[The Enlightenment is a translation of the German expression die Aufklkrung (literally "the Clearing Up"). The rendering "the Illumination" is also sometimes used, while not infrequently the German is transferred without translation.] It signifies a phase of ,historical evolution in Europe which may be characterized as marking the beginning of the modern period of secular culture, in contrast to the theological spirit that constituted the regulating principle of society in the preceding epoch. The Enlightenment must be regarded not as a definite movement aiming at a par z. The ticular end, but rather as a general trans- Movement formation of the genius of the times, Character- accompanied by important changes ized. in national and social organization,
and the removal of the center of political gravity from the south to the north of Europe. The principles of the Enlightenment are to be met with in the seventeenth century and may be traced further back to the Renaissance; they attained their fullest development in the eighteenth century; they entered on their decay in the nineteenth. Its animating spirit is essentially that of opposition to the supremacy of churchly ideals based on the irreconcilable contradiction between reason and faith, and to the consequent injection of the element of supernaturalism into the practical affairs of life. Its tendency is toward an explanation of the world on the basis of universally valid factors of knowledge and an ordering of life toward universally valid ends, and its most striking characteristics are an unsparing use of critical analysis and a spirit of reforming utilitarianism. To the general and immutable truth of theology it opposes a truth of its own whose sanction it finds in the mind of the individual, and in this r81e of champion against tradition it is subjective, independent, self-confident and optimistic. But though the Enlightenment was thus the first great movement of opposition to theological dualism, it was not the unconditioned product of the spontaneous action of the human reason, but a historic result of definite facts and circumstances. Its method was determined by ancient tradition and the newly arisen sciences; its content, by that part of historic tradition which it chose to regard as the inalienable possession of the individual mind but which in reality represented only truth attained through development; its essential service consisted in the banishment of supernaturalism from history.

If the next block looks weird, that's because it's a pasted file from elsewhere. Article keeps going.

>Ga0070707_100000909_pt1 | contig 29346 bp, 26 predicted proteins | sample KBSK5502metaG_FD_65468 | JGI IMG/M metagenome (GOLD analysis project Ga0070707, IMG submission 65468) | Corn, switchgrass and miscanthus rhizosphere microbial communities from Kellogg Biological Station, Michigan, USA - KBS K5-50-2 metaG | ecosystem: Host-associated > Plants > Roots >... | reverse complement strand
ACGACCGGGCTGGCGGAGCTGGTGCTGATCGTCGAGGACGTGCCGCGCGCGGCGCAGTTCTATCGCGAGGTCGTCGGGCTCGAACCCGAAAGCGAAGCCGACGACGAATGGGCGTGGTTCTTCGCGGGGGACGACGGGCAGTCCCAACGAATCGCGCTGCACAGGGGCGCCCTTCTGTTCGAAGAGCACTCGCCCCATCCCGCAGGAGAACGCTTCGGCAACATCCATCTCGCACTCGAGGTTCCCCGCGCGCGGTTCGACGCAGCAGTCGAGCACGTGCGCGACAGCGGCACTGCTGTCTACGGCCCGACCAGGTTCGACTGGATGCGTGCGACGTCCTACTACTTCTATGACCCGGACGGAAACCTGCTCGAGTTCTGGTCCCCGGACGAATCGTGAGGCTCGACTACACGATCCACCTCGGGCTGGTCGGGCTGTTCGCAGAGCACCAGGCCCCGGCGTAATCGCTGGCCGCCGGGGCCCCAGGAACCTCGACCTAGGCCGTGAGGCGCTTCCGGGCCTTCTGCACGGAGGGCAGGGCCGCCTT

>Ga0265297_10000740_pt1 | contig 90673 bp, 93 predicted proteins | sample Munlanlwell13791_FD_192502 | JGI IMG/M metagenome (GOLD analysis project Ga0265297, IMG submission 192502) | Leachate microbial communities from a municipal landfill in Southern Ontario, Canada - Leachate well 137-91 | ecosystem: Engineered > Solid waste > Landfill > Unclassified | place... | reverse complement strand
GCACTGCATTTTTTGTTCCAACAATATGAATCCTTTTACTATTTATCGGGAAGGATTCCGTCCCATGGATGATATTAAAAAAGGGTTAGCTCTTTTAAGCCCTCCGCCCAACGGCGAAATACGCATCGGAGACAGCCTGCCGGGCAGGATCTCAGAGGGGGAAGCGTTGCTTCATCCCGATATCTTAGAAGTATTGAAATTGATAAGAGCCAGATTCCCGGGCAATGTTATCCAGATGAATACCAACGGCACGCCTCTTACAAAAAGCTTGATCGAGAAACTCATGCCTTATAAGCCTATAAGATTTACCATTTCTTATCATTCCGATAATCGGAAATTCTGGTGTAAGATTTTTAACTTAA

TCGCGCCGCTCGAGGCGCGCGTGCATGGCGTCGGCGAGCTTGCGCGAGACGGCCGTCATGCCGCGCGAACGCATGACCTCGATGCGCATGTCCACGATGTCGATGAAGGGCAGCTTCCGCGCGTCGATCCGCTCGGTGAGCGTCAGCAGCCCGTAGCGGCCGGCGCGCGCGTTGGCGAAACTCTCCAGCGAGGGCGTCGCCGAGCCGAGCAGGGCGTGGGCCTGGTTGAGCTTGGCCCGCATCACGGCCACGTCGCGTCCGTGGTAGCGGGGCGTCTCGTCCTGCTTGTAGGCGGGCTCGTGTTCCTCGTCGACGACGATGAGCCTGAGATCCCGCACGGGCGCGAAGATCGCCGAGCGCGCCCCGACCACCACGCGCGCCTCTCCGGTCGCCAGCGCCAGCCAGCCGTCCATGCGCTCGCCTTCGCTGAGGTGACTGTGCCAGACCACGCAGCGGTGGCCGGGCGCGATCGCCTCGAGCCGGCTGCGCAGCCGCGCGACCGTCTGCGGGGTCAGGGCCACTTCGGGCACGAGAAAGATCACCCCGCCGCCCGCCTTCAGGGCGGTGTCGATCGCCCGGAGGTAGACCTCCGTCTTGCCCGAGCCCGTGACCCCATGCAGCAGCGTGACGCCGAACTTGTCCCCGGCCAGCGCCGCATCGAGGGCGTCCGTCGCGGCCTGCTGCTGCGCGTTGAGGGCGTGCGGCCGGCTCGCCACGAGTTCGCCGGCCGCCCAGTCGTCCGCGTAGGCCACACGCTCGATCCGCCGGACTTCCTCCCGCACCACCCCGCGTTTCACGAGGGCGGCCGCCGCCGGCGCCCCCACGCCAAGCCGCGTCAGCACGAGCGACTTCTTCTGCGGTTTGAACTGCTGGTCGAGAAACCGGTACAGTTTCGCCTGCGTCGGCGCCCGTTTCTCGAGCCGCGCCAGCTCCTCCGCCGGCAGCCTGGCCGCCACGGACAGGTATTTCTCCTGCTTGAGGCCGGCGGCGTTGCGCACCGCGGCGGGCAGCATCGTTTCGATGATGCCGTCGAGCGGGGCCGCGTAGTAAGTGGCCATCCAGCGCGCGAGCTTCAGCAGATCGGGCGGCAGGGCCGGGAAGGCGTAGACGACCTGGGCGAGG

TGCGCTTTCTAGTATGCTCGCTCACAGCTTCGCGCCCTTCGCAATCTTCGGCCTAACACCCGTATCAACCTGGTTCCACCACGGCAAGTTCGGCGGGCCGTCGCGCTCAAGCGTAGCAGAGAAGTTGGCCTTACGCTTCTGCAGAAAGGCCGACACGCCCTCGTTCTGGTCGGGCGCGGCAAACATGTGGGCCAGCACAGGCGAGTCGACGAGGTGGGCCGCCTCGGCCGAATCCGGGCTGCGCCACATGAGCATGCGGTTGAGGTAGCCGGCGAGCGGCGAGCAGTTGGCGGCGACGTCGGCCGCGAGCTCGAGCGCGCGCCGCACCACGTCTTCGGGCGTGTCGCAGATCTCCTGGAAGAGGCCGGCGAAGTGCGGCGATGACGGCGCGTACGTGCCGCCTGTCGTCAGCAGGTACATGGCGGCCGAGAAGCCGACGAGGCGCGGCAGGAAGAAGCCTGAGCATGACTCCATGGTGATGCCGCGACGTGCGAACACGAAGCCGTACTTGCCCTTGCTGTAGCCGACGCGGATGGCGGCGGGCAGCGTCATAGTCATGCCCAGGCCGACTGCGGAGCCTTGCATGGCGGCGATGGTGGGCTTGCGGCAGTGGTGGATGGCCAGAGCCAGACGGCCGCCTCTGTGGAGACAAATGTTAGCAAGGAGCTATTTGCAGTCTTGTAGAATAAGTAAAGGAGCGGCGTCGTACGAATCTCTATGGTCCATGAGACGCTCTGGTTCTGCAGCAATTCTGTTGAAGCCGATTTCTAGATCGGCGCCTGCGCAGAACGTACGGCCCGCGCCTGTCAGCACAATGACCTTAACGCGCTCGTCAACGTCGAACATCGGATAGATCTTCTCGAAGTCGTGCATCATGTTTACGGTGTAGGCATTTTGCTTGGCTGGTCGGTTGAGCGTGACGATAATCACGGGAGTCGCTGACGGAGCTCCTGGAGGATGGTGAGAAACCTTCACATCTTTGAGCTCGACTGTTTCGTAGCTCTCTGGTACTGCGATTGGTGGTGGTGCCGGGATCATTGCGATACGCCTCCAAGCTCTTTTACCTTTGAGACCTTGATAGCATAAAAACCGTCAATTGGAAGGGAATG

The Thirty Years' War (q.v.), ending with the Peace of Westphalia in 1648, was followed by a decline of the religious influence and a corresponding rise of secular interests, which now began to
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